Check out this video for a live example of how to julienne leeks. In this video he discards the root end of the leek. I do not discard it and julienne cut the root as best I can.

Spinach Frittata

Coming up with a name for this spinach frittata was challenging. With all the special ingredients, it could easily have a name that takes longer to say then it does to cook. Yet the mood of this frittata is all about spring and representing new life and the warming of the earth and air. Fresh farm eggs give the vegetables its foundation with a salty bite of Romano cheese. Young spring spinach and leeks provide a sense of newness to the frittata which in turn is gets grounded from the floral but earthy notes from the stamens of spring crocuses, otherwise known as saffron. Warm, creamy fresh ricotta tie all the flavors together for a sunny “Good morning” greeting. All that goodness is invigorating but not filling leaving plenty of room for pastries or dessert.

Frittatas are delicious for breakfast, brunch, lunch, or a light supper. For a spectacular Mother’s Day brunch (or any brunch), serve the spinach frittata with your favorite sides like sausage, bacon, green salad, fruit salad and your favorite pastries.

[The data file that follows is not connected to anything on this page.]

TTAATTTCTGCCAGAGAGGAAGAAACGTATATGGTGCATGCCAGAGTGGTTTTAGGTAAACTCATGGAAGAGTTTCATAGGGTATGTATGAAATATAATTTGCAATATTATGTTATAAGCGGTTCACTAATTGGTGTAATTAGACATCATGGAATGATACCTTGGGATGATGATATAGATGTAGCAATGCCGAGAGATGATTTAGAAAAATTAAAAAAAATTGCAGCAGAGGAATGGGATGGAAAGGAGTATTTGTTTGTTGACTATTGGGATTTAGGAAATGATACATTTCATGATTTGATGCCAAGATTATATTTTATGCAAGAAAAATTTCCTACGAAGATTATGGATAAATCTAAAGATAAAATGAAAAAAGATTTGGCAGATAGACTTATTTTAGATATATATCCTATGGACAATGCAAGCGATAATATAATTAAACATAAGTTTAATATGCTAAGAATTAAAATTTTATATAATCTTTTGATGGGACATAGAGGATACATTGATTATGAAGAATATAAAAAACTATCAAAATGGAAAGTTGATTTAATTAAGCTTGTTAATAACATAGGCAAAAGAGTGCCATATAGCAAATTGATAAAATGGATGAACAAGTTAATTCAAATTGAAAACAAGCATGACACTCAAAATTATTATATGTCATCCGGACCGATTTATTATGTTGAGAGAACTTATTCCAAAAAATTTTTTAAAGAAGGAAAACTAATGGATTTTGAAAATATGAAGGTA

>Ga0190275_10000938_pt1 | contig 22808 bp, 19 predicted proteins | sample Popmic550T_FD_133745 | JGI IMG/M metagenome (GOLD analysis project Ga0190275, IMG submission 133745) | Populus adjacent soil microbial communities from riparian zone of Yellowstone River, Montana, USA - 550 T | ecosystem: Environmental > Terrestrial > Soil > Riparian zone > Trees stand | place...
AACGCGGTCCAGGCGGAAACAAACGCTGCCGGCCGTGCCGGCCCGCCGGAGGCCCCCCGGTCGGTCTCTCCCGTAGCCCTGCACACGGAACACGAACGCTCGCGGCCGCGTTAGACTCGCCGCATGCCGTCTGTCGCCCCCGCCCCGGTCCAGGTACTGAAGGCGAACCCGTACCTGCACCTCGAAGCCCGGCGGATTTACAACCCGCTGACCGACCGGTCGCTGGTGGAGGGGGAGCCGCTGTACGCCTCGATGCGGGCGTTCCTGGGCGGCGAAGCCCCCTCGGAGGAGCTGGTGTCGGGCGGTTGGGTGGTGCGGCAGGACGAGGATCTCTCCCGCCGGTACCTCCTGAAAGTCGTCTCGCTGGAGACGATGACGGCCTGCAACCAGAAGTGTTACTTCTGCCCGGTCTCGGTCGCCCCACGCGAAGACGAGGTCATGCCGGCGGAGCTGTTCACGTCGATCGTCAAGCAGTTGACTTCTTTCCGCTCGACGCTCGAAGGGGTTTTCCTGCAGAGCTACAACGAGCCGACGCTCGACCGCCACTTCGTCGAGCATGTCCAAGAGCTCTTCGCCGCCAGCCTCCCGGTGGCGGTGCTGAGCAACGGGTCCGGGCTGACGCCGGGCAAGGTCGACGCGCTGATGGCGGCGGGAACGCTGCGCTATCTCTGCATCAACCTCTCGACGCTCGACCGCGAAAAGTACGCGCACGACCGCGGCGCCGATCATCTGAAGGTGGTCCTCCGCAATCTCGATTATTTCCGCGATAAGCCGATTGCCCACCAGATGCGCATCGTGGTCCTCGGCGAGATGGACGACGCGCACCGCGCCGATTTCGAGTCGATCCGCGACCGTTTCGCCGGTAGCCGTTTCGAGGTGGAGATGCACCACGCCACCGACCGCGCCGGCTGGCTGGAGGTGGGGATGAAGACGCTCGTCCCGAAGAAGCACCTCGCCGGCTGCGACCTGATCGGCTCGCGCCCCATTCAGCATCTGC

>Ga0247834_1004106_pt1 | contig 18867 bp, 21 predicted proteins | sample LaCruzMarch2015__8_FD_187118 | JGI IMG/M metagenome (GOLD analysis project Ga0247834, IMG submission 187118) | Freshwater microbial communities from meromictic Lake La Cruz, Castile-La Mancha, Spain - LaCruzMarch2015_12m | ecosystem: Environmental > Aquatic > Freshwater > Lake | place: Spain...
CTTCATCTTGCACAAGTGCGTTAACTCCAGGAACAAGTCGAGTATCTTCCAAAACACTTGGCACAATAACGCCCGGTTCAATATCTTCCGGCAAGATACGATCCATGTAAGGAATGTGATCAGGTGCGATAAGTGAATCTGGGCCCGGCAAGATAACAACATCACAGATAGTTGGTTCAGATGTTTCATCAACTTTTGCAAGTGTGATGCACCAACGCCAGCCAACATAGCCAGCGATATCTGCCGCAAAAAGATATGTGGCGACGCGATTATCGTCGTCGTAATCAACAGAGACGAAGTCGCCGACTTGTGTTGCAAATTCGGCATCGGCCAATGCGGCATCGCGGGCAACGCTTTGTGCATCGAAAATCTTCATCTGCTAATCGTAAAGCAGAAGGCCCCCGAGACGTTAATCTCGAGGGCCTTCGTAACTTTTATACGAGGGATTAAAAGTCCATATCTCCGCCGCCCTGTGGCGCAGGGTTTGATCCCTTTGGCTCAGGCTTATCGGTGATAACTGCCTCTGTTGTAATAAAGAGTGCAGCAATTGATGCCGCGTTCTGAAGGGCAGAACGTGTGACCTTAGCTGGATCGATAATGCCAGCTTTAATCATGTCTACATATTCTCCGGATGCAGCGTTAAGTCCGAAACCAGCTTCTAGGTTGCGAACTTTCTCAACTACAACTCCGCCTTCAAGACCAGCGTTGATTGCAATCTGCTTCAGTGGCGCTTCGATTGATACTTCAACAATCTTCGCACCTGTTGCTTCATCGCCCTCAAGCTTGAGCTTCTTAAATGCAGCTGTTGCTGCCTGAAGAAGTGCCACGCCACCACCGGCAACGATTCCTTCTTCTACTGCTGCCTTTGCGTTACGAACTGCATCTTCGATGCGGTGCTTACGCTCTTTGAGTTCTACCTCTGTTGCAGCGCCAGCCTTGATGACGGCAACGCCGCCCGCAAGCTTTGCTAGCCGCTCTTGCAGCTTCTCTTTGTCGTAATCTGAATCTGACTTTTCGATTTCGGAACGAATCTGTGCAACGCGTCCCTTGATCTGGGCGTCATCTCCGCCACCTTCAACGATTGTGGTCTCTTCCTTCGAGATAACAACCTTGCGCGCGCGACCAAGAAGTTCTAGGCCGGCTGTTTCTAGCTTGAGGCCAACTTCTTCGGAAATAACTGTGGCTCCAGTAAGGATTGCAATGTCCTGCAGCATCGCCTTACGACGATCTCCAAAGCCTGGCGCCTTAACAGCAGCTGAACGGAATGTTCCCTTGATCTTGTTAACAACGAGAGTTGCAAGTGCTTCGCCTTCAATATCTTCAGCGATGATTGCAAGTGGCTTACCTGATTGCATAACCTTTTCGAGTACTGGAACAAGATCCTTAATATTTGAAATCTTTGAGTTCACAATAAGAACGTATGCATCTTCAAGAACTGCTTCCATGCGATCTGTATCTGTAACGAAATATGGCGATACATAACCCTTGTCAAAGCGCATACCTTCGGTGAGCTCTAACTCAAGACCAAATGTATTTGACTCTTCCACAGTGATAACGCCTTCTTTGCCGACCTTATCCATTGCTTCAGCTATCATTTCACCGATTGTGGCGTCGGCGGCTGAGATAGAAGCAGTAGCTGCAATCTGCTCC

Ricotta Spinach Frittata with recipe.

Spring spinach frittata with ricotta and recipe

Ricotta Spinach Frittata

An elegant frittata recipe for the times when you want a special breakfast or brunch that is also easy to make. It is a lighter and healthier substitute for quiche.  

Course Breakfast, Brunch, Light Supper, Lunch, Vegetarian
Cuisine Italian American
Keyword Frittata, Spinach Frittata
Prep Time 15 minutes
Cook Time 15 minutes
Total Time 30 minutes
Servings 4
Author Ginger


  • 1 pinch of saffron 1 TB boiling water